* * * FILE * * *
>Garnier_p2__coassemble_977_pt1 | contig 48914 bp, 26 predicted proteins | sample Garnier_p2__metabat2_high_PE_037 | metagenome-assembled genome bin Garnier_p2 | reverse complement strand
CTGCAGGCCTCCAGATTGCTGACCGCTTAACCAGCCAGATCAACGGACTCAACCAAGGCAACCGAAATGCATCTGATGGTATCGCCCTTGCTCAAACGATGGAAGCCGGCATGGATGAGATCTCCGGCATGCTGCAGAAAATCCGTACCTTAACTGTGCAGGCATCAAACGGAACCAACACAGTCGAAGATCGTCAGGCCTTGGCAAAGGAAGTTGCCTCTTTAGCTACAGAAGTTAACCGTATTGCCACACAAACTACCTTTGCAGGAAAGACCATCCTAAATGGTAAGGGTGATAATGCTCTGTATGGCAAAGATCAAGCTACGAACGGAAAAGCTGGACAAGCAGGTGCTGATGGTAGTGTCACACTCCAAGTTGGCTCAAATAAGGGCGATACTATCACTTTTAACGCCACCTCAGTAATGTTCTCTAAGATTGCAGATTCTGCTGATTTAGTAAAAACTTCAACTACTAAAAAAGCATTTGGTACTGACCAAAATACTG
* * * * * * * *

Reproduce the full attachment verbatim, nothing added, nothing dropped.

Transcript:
>Garnier_p2__coassemble_977_pt1 | contig 48914 bp, 26 predicted proteins | sample Garnier_p2__metabat2_high_PE_037 | metagenome-assembled genome bin Garnier_p2 | reverse complement strand
CTGCAGGCCTCCAGATTGCTGACCGCTTAACCAGCCAGATCAACGGACTCAACCAAGGCAACCGAAATGCATCTGATGGTATCGCCCTTGCTCAAACGATGGAAGCCGGCATGGATGAGATCTCCGGCATGCTGCAGAAAATCCGTACCTTAACTGTGCAGGCATCAAACGGAACCAACACAGTCGAAGATCGTCAGGCCTTGGCAAAGGAAGTTGCCTCTTTAGCTACAGAAGTTAACCGTATTGCCACACAAACTACCTTTGCAGGAAAGACCATCCTAAATGGTAAGGGTGATAATGCTCTGTATGGCAAAGATCAAGCTACGAACGGAAAAGCTGGACAAGCAGGTGCTGATGGTAGTGTCACACTCCAAGTTGGCTCAAATAAGGGCGATACTATCACTTTTAACGCCACCTCAGTAATGTTCTCTAAGATTGCAGATTCTGCTGATTTAGTAAAAACTTCAACTACTAAAAAAGCATTTGGTACTGACCAAAATACTG